I came home this afternoon and my husband said to me, “I wrote something today. You can use it for your blog if you want.” I took a double take. For the past 7 years of blogging there have been a total of 4 occasions where he has wanted to write something. And it’s always been when I’ve asked him. “We need the partner’s perspective! Pleeeeease!” This time he initiated it. Today was hard for him. He was thinking about the miscarriage we experienced many years ago. Between our 12 year old and our 7 year old. Over the years we have spoken about it sometimes. But not a lot. It’s painful. But it’s still there. And for men…it’s often unspoken. He has written this for all of the men, partners and family out there who go through miscarriage and loss on the other side. Without physically going through it. The pain is still there. And it never leaves you. Here is what he had to say about it…
“A few years ago, Meg wrote a post about miscarriage, her own experiences and loss. She also wrote about how we need to talk about it and how people need support through this. When she wrote about it she probably thought I wouldn’t have much of reaction, but when I read it I cried – a lot. That feeling of loss and it’s different for everyone, was something huge for me that I didn’t really know what to do with. I had a friend who had a stillbirth, I’ve known people to lose their children quite young and I have worked in schools where students in their final years of high school have passed away. To me, I felt like I shouldn’t feel grief, I almost felt guilty that I felt so bad for losing something that hadn’t even taken a breath.
We had a miscarriage between our two oldest boys, but that was quite early in the pregnancy and while still tough, I could compartmentalise it to some degree. To lose one at 19 weeks and to see what Meg had to go through was one of the most heart wrenching things I’ve seen. I thought about writing this today as every so often I think about our little fella that didn’t get a start. Today was that day and it tears me up. I cried on the way to work and on the way home – I went to the beach and a board paddle (my meditation) to help process what I’m feeling. As I write this, I keep welling up. It hurts and it hurts bad.
Family, with our children and our partners is something that we create, build and help nourish over the years. We take guidance from our own families in how we deal with things. My dad is a protector, I know I’m one too. I mightn’t show it sometimes but the fear of something bad happening to Meg or my three boys scares the shit out of me. I think that’s why it hurts so much when I think about our little man that didn’t join the tribe of men we are raising. I couldn’t protect him and I feel like I failed him. It sounds cliché and macho, but everyone has something they feel or do instinctively with their loved ones. Meg’s parenting and breastfeeding to natural term was, well, natural. To me it always looked instinctive – and to see her face when someone thought she should do something different told me that if she was a mama bear, now would be the time run.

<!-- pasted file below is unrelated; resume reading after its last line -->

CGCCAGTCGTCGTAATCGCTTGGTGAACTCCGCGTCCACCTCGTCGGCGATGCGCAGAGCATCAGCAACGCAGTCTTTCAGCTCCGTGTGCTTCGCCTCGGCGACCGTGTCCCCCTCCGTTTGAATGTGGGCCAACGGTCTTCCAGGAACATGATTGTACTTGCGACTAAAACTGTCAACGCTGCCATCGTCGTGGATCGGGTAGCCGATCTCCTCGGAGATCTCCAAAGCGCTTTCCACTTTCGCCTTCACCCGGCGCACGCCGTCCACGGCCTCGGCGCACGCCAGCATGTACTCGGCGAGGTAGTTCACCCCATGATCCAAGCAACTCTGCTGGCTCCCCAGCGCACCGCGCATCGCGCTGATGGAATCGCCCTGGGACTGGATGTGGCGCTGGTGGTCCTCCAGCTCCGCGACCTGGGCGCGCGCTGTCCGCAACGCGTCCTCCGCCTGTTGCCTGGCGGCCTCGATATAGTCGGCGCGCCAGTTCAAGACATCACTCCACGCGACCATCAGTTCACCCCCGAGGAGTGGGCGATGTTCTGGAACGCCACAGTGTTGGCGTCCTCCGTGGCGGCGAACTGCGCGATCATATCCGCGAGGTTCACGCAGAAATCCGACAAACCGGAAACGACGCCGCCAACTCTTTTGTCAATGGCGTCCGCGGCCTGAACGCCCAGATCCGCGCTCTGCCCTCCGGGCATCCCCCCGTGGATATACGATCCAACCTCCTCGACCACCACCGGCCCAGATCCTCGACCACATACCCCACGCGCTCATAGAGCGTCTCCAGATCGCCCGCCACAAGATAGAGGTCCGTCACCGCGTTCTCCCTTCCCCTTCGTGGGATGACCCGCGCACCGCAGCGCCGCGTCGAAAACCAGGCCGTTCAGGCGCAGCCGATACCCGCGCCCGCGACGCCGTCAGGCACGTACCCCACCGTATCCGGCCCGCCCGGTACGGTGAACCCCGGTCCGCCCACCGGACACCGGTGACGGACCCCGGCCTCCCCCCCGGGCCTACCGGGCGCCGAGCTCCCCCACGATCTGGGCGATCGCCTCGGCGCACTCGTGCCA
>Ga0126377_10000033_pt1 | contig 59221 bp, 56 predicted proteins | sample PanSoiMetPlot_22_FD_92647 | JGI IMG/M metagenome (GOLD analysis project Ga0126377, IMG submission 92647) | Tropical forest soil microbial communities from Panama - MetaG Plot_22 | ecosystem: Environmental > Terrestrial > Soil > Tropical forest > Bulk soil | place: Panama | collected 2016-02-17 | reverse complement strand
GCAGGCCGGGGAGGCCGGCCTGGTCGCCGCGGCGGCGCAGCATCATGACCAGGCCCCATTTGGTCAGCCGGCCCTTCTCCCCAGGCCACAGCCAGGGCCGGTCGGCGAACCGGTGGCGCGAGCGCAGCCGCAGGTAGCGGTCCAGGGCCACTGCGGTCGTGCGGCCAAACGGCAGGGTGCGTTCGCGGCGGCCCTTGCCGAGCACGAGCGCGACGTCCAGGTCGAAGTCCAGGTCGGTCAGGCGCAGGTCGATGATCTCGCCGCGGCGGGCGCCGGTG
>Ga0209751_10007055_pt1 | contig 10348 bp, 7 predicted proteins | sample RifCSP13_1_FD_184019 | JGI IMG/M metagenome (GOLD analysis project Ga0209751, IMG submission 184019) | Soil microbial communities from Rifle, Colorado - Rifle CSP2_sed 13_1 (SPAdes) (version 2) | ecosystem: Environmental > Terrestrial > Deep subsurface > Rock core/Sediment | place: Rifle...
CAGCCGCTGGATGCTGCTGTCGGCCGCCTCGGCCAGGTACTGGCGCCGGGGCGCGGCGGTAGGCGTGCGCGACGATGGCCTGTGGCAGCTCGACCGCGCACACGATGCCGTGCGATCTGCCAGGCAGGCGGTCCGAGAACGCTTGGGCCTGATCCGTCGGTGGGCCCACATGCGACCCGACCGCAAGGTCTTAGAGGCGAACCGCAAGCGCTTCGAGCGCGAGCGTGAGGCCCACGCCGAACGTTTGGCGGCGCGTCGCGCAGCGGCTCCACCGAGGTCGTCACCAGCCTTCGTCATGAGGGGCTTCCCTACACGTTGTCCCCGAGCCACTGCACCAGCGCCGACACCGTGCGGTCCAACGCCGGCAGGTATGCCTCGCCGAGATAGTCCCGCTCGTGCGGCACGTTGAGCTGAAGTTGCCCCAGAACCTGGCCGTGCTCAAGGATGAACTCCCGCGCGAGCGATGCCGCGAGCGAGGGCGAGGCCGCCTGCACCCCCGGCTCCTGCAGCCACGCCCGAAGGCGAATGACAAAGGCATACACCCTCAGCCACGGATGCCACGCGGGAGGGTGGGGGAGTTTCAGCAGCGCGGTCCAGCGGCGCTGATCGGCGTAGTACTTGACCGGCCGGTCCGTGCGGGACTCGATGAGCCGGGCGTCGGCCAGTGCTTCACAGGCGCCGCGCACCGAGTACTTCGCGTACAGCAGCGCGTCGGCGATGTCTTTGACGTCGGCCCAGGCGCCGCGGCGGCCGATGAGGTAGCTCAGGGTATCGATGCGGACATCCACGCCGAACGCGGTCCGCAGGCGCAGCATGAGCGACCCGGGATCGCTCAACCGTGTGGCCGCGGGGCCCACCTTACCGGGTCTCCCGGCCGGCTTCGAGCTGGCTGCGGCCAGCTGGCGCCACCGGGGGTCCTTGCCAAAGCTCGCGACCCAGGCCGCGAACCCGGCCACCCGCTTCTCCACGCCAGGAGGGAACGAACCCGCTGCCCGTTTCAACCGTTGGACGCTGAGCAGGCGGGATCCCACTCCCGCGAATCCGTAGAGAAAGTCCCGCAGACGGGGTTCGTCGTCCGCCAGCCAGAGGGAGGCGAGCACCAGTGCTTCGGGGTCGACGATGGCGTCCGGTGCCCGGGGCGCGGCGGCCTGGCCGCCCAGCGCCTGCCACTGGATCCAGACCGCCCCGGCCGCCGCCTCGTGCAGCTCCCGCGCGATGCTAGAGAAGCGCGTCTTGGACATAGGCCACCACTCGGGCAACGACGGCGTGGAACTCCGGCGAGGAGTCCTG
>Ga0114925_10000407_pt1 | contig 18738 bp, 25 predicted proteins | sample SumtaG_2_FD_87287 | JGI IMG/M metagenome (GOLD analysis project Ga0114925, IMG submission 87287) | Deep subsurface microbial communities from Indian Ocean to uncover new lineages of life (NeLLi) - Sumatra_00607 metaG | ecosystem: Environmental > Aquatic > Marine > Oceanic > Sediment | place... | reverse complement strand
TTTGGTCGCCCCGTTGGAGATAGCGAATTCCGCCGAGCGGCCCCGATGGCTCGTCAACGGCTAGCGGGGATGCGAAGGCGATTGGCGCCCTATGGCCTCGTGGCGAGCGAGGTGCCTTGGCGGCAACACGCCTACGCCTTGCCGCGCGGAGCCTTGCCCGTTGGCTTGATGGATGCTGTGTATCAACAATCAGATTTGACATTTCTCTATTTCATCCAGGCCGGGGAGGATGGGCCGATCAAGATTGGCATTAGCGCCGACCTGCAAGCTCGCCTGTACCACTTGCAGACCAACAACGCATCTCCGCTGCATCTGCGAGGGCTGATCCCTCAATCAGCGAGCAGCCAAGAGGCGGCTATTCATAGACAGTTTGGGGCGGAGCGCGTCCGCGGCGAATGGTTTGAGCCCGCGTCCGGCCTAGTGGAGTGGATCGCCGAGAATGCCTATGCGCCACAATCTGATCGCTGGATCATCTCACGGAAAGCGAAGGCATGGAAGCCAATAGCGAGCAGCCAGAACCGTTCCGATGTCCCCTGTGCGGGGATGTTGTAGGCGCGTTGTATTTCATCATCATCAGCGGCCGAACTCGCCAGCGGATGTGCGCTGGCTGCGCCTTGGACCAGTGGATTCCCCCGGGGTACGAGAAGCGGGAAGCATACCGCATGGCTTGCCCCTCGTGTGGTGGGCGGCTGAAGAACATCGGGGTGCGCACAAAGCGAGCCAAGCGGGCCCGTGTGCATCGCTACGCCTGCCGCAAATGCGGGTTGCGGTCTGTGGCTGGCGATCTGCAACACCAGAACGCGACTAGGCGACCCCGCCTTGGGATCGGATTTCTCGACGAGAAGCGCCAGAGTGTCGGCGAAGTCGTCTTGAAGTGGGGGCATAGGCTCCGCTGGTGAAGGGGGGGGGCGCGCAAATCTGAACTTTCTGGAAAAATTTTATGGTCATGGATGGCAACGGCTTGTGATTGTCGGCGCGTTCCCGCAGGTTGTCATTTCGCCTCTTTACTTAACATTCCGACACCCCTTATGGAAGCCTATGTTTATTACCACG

As mothers you have this amazing bond with your baby prenatally and post. I can’t imagine and won’t ever get close to feeling what Meg felt that day and what others go through when losing a child through miscarriage, birthing or at any age. I do know that it is ok to talk about it and when it comes up, us guys may not verbally say it but we need an outlet. We need someone to hug, to have a beer with, to say “mate I’ve been there and it sucks”. So, while we may think we are or actually are the big, hairy, gruff and tough dudes who take no shit and nothing fazes them, it is so relieving to know I can say to Meg “I am not handling this”. I urge you to check in with your partner (whomever that is – I wrote about men, because that is who I am and can relate to) and let them know it’s alright to hurt. It doesn’t get any easier, but you’re not doing it alone.”